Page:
Color/Appearance: Heartwood is usually a light to medium tan, sometimes with a reddish tint. Growth rings are darker and form fairly distinct grain patterns. Sapwood is a pale yellowish white.

Grain/Texture: Grain is typically straight, with a medium to coarse texture. Silky natural luster.

Endgrain: Semi-ring-porous; medium-large earlywood pores gradually decreasing to small latewood pores; solitary and radial multiples of 2-3; tyloses occasionally to abundantly present; growth rings distinct; rays barely visible without lens; parenchyma banded (marginal), apotracheal parenchyma diffuse-in-aggregates (sometimes very faint and barely visible even with lens).

Rot Resistance: Decay resistance is rated as moderately durable to non-durable.; also susceptible to insect attack.

Workability: Butternut is easily worked with both hand and machine tools. However, being so soft, Butternut has a tendency to leave some fuzzy surfaces after planing or sanding, and sharp cutters and fine-grit sandpaper is recommended. Butternut glues, stains, and finishes well.

Odor: Butternut has virtually no scent or odor when being worked.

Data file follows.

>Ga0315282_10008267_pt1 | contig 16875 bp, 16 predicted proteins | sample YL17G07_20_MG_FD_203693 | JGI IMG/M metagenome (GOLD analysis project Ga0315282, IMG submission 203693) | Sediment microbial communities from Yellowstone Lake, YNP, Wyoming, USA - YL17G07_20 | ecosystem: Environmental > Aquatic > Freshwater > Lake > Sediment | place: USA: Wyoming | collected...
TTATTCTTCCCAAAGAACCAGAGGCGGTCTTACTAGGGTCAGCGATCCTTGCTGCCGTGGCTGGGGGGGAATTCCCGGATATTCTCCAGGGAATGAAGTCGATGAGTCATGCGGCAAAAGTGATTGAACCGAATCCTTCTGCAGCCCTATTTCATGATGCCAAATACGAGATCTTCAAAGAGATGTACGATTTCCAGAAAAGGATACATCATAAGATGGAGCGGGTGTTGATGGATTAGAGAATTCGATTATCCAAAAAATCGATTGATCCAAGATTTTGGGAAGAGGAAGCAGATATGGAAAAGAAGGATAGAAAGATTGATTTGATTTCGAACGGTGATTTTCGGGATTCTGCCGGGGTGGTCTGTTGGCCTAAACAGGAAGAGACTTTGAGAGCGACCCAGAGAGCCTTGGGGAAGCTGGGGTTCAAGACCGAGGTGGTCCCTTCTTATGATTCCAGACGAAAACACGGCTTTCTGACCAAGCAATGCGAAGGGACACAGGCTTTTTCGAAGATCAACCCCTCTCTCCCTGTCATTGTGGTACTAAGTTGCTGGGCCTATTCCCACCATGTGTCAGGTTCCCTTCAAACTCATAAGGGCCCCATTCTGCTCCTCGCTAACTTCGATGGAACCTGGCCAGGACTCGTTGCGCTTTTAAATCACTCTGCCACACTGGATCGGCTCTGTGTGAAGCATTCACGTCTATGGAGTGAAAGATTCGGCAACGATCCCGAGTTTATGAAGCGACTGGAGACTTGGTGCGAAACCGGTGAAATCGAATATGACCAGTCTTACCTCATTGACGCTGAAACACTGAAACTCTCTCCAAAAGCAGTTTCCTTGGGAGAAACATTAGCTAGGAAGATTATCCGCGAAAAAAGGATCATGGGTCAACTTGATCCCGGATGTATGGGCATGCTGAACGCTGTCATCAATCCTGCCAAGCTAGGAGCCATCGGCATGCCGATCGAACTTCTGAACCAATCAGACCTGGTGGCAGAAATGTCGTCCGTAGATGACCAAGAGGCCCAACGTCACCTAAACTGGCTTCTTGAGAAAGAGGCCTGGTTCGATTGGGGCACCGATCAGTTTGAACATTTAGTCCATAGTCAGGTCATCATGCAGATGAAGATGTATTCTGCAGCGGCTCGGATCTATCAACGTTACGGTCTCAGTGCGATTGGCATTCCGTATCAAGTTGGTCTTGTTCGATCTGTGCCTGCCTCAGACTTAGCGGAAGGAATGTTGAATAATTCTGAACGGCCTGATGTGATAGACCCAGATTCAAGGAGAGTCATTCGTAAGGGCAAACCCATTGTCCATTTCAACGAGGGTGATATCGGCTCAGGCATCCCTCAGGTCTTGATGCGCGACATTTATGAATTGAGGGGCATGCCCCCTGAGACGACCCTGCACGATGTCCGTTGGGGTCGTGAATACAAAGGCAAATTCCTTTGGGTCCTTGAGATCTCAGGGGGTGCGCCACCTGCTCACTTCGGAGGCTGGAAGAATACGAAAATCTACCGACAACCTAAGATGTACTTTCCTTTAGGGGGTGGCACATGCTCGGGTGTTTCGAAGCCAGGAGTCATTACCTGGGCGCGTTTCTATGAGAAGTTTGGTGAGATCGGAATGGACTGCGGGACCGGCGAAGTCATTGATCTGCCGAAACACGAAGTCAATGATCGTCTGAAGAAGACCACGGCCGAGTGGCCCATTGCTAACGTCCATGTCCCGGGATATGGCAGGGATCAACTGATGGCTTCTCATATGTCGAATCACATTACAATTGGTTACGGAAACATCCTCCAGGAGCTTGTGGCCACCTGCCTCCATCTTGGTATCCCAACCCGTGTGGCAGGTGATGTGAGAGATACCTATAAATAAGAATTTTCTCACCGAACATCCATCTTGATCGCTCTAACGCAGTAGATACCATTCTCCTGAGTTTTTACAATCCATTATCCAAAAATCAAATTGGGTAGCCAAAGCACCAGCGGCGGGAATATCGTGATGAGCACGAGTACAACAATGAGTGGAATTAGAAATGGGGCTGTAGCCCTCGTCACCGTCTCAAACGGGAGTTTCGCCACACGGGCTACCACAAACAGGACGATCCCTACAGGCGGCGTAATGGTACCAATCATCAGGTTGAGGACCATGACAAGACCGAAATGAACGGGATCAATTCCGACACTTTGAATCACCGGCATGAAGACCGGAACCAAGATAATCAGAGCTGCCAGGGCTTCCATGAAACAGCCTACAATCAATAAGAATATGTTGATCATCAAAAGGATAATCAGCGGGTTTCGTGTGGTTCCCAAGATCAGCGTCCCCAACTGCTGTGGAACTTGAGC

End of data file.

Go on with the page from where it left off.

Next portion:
Sustainability: This wood species is not listed in the CITES Appendices or on the IUCN Red List of Threatened Species.

Common Uses: Veneer, carving, furniture, interior trim, boxes, and crates.

Comments: Sometimes called White Walnut, Butternut is indeed closely related to Black Walnut. While the difference is not black and white, the wood of Butternut is considerably lighter-colored than Black Walnut, as well as being very soft and lightweight.

Butternut trees can be distinguished from Black Walnut by looking at its fruit: Butternut’s fruit is more oblong or oval shaped, while Walnut is nearly round; (see illustration below). The commercial potential of Butternut’s edible fruit (nuts) is generally regarded as being more valuable than its lumber. (Butternuts are not related to Butternut squash, which comes from an unrelated plant—Cucurbita moschata.)

The trunks of Butternut trees are fluted, which is sometimes still evident in processed lumber—the growth rings in the endgrain may appear more polygonal and faceted rather than perfectly circular.